Recurrent Metastatic Squamous Neck Cancer with Occult Primary
Recurrent metastatic squamous neck cancer with occult primary is cancer that has recurred (come back) after it has been treated. The cancer may come back in the neck or other parts of the body.
Treatment Option Overview
There are different types of treatment for patients with metastatic squamous neck cancer with occult primary.
Different types of treatment are available for patients with metastatic squamous neck cancer with occult primary. Some treatments are standard (the currently used treatment), and some are being tested in clinical trials. A treatment clinical trial is a research study meant to help improve current treatments or obtain information on new treatments for patients with cancer. When clinical trials show that a new treatment is better than the standard treatment, the new treatment may become the standard treatment. Patients may want to think about taking part in a clinical trial. Some clinical trials are open only to patients who have not started treatment.
Two types of standard treatment are used:
Surgery may include neck dissection. There are different types of neck dissection, based on the amount of tissue that is removed.
Radical neck dissection: Surgery to remove tissues in one or both sides of the neck between the jawbone and the collarbone, including the following:
- All lymph nodes.
- The jugular vein
- Muscles and nerves that are used for face, neck, and shoulder movement, speech, and swallowing.
The patient may need physical therapy of the throat, neck, shoulder, and/or arm after radical neck dissection. Radical neck dissection may be used when cancer has spread widely in the neck.
Modified radical neck dissection: Surgery to remove all the lymph nodes in one or both sides of the neck without removing the neck muscles. The nerves and/or the jugular vein may be removed.
Partial neck dissection: Surgery to remove some of the lymph nodes in the neck. This is also called selective neck dissection.
Even if the doctor removes all the cancer that can be seen at the time of surgery, some patients may be given radiation therapy after surgery to kill any cancer cells that are left. Treatment given after surgery, to lower the risk that the cancer will come back, is called adjuvant therapy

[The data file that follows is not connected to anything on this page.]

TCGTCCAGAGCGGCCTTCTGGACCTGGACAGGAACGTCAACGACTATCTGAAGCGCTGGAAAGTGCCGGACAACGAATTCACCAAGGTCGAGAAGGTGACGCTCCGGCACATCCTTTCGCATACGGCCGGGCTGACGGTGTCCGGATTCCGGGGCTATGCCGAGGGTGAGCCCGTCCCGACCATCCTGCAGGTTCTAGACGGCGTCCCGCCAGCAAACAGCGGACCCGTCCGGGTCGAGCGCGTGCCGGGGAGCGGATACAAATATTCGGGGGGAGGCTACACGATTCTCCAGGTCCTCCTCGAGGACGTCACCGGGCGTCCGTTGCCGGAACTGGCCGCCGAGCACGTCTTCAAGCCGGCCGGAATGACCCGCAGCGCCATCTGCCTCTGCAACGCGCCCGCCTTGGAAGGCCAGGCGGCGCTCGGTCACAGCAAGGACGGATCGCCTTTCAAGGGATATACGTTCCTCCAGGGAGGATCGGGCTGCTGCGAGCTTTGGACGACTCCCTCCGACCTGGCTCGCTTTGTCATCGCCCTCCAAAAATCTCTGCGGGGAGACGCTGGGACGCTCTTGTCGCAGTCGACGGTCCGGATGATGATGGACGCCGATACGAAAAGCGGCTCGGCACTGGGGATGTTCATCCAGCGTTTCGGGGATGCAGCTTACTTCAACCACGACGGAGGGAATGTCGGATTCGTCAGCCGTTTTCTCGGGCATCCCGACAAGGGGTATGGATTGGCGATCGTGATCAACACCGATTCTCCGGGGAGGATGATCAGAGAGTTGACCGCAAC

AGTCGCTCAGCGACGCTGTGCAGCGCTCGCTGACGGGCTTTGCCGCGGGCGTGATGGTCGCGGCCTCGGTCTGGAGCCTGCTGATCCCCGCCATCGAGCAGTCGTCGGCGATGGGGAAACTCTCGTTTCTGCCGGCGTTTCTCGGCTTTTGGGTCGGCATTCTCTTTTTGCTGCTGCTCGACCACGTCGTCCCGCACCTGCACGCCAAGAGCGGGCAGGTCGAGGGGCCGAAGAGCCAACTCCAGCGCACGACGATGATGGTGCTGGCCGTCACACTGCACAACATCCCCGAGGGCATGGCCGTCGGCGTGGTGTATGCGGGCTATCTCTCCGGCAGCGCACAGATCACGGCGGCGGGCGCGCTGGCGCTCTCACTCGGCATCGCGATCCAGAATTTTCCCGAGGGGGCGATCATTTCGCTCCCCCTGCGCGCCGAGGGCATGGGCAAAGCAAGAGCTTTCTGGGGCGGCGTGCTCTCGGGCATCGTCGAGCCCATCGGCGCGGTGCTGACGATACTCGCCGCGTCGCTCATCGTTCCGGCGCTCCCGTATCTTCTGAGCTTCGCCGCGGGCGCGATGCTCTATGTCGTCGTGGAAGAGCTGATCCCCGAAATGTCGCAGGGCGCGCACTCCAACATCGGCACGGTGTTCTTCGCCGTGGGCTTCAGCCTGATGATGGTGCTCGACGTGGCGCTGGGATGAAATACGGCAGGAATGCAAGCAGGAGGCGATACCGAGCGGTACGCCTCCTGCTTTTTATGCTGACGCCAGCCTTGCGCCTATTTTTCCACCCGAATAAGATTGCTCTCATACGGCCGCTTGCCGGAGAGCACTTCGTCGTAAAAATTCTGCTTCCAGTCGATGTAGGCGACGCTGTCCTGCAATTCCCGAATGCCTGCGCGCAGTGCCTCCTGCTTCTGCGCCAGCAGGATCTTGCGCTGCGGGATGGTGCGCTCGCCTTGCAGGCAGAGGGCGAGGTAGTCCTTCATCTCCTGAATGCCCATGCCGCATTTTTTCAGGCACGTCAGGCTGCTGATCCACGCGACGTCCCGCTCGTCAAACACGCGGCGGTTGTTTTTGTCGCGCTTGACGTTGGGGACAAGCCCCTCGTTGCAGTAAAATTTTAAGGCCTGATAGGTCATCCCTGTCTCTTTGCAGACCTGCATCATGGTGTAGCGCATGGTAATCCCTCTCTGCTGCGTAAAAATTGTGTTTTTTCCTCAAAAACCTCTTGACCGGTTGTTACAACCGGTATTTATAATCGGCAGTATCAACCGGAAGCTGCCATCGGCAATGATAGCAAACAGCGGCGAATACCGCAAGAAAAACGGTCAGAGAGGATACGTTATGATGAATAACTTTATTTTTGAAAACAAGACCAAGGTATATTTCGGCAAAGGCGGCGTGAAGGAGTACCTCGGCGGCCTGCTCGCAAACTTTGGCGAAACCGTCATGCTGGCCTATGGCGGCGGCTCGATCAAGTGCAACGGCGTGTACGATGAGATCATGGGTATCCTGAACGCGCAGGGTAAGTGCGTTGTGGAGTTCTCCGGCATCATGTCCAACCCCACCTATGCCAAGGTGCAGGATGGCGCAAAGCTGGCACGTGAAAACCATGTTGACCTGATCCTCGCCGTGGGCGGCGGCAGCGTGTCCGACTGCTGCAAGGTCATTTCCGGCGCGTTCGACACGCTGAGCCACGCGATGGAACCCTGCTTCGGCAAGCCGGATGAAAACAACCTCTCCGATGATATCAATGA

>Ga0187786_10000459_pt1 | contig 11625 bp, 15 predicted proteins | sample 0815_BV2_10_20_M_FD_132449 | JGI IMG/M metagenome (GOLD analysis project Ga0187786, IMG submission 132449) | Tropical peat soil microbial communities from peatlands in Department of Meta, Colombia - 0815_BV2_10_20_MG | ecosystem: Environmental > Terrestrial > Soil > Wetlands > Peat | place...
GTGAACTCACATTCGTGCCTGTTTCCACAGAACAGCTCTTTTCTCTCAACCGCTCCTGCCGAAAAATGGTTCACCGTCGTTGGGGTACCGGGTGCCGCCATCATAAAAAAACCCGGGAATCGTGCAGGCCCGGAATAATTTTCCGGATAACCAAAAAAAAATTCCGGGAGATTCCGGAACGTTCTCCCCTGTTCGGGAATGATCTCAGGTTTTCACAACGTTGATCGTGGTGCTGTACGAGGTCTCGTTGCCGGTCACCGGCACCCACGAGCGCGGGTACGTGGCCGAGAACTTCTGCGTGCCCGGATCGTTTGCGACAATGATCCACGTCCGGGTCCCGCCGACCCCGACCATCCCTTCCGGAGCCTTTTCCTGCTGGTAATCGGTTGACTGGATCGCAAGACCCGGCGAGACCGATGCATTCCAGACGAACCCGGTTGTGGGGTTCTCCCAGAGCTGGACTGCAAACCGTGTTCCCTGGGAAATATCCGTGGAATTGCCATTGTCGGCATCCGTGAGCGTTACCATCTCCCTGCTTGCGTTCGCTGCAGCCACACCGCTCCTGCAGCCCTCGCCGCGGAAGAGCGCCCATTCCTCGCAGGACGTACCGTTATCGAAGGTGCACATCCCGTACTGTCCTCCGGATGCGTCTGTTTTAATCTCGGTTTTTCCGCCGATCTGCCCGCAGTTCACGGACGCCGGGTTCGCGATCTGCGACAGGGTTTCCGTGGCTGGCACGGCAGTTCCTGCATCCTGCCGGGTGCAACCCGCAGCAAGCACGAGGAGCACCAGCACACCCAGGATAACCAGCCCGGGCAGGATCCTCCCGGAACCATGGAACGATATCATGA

Radiation therapy is a cancer treatment that uses high-energy x-rays or other types of radiation to kill cancer cells or keep them from growing. There are two types of radiation therapy. External radiation therapy uses a machine outside the body to send radiation toward the cancer. Internal radiation therapy uses a radioactive substance sealed in needles, seeds, wires, or catheters that are placed directly into or near the cancer.
Intensity-modulated radiation therapy (IMRT) is a type of 3-dimensional (3-D) radiation therapy that uses a computer to make pictures of the size and shape of the tumor. Thin beams of radiation of different intensities (strengths) are aimed at the tumor from many angles. This type of radiation therapy is less likely to cause dry mouth, trouble swallowing, and damage to the skin.
Radiation therapy to the neck may change the way the thyroid gland works. The gland will be tested before treatment and at regular checkups after treatment.
New types of treatment are being tested in clinical trials.
This section describes treatments that are being studied in clinical trials. It may not mention every new treatment being studied. Information about clinical trials is available from the NCI Web site.
Chemotherapy is a cancer treatment that uses drugs to stop the growth of cancer cells, either by killing the cells or by stopping them from dividing. When chemotherapy is taken by mouth or injected into a vein or muscle, the drugs enter the bloodstream and can reach cancer cells throughout the body (systemic chemotherapy). When chemotherapy is placed directly into the spinal column, an organ, or a body cavity such as the abdomen, the drugs mainly affect cancer cells in those areas (regional chemotherapy).
Hyperfractionated radiation therapy
Hyperfractionated radiation therapy is radiation treatment in which the total dose of radiation is divided into small doses and the treatments are given more than once a day.